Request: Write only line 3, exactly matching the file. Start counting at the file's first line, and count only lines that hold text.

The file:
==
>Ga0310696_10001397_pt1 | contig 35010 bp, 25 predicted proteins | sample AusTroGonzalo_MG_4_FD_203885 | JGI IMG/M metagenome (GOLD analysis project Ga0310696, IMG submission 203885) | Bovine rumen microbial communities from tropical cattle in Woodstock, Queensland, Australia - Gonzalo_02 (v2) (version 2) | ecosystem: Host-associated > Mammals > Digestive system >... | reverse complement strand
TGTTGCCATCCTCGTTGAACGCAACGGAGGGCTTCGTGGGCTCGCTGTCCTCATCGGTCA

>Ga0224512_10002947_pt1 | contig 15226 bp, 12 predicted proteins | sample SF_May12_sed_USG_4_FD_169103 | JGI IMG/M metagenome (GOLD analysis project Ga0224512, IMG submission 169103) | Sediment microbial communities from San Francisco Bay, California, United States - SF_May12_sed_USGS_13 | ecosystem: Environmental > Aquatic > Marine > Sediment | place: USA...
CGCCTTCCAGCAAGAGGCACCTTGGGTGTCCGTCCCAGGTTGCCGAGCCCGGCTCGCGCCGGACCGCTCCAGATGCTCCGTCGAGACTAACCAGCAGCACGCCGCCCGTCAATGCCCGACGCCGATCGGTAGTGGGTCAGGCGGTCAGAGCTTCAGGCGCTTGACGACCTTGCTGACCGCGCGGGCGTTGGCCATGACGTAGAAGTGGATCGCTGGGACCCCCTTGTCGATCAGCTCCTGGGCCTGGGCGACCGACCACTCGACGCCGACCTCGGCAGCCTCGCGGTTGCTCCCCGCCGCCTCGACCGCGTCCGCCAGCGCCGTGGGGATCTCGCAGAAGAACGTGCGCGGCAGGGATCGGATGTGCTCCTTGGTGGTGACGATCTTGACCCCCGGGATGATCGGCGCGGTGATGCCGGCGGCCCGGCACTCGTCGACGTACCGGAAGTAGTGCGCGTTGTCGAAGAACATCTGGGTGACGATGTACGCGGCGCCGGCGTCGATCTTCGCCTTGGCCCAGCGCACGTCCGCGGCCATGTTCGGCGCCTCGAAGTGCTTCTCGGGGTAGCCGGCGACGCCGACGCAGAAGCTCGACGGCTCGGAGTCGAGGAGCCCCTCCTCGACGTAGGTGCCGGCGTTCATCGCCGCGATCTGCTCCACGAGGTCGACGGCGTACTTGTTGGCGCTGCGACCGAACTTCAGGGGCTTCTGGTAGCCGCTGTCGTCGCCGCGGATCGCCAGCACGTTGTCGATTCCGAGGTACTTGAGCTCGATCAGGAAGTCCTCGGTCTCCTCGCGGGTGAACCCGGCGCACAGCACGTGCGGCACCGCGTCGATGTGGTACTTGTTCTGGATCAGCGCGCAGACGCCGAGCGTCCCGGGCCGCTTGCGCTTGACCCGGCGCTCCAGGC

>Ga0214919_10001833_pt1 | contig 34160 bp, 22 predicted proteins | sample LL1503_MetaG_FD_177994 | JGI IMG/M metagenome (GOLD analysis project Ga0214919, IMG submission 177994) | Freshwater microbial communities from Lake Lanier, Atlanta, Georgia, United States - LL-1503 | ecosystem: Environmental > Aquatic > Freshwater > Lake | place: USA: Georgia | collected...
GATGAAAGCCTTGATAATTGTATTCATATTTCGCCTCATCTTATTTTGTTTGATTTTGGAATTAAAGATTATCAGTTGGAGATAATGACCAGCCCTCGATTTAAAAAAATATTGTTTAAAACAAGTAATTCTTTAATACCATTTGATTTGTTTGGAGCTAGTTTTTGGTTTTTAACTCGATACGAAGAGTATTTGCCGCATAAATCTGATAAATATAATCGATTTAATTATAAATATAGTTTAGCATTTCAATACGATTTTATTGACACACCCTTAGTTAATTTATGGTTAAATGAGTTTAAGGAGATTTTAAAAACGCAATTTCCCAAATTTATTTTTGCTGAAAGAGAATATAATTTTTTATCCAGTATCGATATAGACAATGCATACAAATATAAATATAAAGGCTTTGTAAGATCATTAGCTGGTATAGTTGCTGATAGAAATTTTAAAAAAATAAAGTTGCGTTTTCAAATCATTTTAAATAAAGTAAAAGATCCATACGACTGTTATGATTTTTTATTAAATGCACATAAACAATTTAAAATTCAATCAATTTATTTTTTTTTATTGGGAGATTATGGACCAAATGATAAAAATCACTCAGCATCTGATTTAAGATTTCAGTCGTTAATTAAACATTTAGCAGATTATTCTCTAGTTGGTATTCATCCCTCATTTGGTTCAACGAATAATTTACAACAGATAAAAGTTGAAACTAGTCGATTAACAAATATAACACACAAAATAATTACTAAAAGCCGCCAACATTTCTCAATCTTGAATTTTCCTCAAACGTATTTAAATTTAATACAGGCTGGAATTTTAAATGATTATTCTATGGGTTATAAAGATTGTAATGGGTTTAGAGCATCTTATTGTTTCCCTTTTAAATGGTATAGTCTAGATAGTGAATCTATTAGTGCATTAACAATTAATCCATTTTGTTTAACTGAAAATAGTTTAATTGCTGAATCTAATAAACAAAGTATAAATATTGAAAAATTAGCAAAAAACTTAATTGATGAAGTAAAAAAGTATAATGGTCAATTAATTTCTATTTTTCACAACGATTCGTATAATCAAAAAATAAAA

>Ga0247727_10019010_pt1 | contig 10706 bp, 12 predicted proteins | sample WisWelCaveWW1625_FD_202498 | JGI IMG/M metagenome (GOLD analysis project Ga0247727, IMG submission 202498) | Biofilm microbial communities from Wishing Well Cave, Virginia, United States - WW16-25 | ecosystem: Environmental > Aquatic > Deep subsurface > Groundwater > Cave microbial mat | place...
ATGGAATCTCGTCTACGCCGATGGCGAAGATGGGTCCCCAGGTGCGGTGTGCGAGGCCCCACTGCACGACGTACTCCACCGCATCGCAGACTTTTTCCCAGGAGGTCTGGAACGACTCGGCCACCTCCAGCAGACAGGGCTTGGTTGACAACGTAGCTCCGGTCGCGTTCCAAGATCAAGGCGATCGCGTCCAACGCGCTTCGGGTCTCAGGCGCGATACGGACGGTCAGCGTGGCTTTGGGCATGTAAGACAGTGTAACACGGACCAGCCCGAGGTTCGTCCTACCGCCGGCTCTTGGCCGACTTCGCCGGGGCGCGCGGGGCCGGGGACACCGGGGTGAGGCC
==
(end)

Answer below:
>Ga0224512_10002947_pt1 | contig 15226 bp, 12 predicted proteins | sample SF_May12_sed_USG_4_FD_169103 | JGI IMG/M metagenome (GOLD analysis project Ga0224512, IMG submission 169103) | Sediment microbial communities from San Francisco Bay, California, United States - SF_May12_sed_USGS_13 | ecosystem: Environmental > Aquatic > Marine > Sediment | place: USA...